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Tizen News

Mozilla Firefox Quantum

  • Can the new Firefox Quantum regain its web browser market share?
    When Firefox was introduced in 2004, it was designed to be a lean and optimized web browser, based on the bloated code from the Mozilla Suite. Between 2004 and 2009, many considered Firefox to be the best web browser, since it was faster, more secure, offered tabbed browsing and was more customizable through extensions than Microsoft’s Internet Explorer. When Chrome was introduced in 2008, it took many of Firefox’s best ideas and improved on them. Since 2010, Chrome has eaten away at Firefox’s market share, relegating Firefox to a tiny niche of free software enthusiasts and tinkerers who like the customization of its XUL extensions. According to StatCounter, Firefox’s market share of web browsers has fallen from 31.8% in December 2009 to just 6.1% today. Firefox can take comfort in the fact that it is now virtually tied with its former arch-nemesis, Internet Explorer and its variants. All of Microsoft’s browsers only account for 6.2% of current web browsing according to StatCounter. Microsoft has largely been replaced by Google, whose web browsers now controls 56.5% of the market. Even worse, is the fact that the WebKit engine used by Google now represents over 83% of web browsing, so web sites are increasingly focusing on compatibility with just one web engine. While Google and Apple are more supportive of W3C and open standards than Microsoft was in the late 90s, the web is increasingly being monopolized by one web engine and two companies, whose business models are not always based on the best interests of users or their rights.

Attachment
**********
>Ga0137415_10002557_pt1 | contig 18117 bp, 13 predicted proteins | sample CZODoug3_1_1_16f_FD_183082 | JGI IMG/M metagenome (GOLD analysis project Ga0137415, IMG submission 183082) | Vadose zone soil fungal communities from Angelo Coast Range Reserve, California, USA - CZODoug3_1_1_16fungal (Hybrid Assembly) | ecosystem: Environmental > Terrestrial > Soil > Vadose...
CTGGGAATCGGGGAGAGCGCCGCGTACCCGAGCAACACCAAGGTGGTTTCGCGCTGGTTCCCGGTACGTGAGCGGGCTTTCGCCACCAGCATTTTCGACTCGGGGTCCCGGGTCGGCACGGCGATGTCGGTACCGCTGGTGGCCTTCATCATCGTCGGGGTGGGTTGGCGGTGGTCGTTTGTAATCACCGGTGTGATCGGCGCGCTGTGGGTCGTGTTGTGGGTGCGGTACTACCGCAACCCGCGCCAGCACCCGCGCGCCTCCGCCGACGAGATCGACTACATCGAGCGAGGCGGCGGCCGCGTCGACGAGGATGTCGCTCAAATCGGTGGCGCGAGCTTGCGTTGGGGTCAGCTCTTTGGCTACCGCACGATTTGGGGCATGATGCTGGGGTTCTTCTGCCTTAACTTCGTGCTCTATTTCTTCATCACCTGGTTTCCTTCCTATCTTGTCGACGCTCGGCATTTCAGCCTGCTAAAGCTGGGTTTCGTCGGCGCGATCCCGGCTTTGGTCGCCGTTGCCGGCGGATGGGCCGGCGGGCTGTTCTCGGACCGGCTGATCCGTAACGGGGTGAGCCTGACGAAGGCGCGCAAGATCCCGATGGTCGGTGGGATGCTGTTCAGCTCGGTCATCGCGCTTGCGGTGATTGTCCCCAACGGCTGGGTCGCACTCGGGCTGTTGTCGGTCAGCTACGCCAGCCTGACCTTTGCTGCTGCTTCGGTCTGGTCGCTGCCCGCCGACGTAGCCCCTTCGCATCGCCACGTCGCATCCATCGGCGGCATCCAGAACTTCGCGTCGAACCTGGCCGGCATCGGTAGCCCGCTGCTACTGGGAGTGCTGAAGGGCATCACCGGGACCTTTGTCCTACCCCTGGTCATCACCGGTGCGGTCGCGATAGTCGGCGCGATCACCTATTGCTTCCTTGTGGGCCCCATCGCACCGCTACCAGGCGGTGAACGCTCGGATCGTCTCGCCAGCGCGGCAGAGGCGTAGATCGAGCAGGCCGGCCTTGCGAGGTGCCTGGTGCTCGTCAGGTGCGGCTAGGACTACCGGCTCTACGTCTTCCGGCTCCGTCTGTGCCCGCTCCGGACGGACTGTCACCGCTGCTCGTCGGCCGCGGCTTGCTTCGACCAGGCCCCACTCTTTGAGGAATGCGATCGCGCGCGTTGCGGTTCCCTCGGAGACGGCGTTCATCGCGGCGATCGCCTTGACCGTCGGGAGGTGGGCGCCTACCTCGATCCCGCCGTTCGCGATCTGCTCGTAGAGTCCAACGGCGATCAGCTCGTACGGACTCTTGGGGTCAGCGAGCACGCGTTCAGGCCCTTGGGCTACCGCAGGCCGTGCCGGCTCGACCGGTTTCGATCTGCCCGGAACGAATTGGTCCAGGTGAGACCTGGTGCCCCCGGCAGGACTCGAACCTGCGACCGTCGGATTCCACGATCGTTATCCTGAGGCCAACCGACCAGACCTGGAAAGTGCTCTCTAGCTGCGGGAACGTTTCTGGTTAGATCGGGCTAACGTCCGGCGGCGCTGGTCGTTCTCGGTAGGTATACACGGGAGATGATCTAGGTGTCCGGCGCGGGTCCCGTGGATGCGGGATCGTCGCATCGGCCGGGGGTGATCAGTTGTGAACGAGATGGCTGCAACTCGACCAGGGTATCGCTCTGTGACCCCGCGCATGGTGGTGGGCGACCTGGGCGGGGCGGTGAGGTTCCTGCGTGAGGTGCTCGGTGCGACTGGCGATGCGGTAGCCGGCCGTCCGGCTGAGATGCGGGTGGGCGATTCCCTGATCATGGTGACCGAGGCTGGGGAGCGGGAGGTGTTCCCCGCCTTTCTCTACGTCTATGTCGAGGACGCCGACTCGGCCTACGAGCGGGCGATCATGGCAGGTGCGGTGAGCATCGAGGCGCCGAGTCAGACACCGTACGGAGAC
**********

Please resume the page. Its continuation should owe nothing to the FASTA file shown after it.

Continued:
• Firefox Nightly Adds CSD Option
    I’ve said it before and I’ll say it again: Firefox 57 is awesome — so awesome that I’m finally using it as my default browser again. But there is one thing it the Linux version of Firefox sorely needs: client-side decoration.

First Renesas based Raspberry Pi clone runs Linux

iWave’s “iW-RainboW-G23S” SBC runs Linux on a Renesas RZ/G1C, and offers -20 to 85°C support and expansion headers including a RPi-compatible 40-pin link. iWave’s iW-RainboW-G23S is the first board we’ve seen to tap the Renesas RZ/G1C SoC, which debuted earlier this year. It’s also the first Renesas based SBC we’ve seen that features the increasingly ubiquitous Raspberry Pi 85 x 56mm footprint, layout, and RPi-compatible 40-pin expansion connector. The board is also notable for providing -20 to 85°C temperature support. Read more Also: GameShell Is An Open Source And Linux-powered Retro Game Console That You’ll Love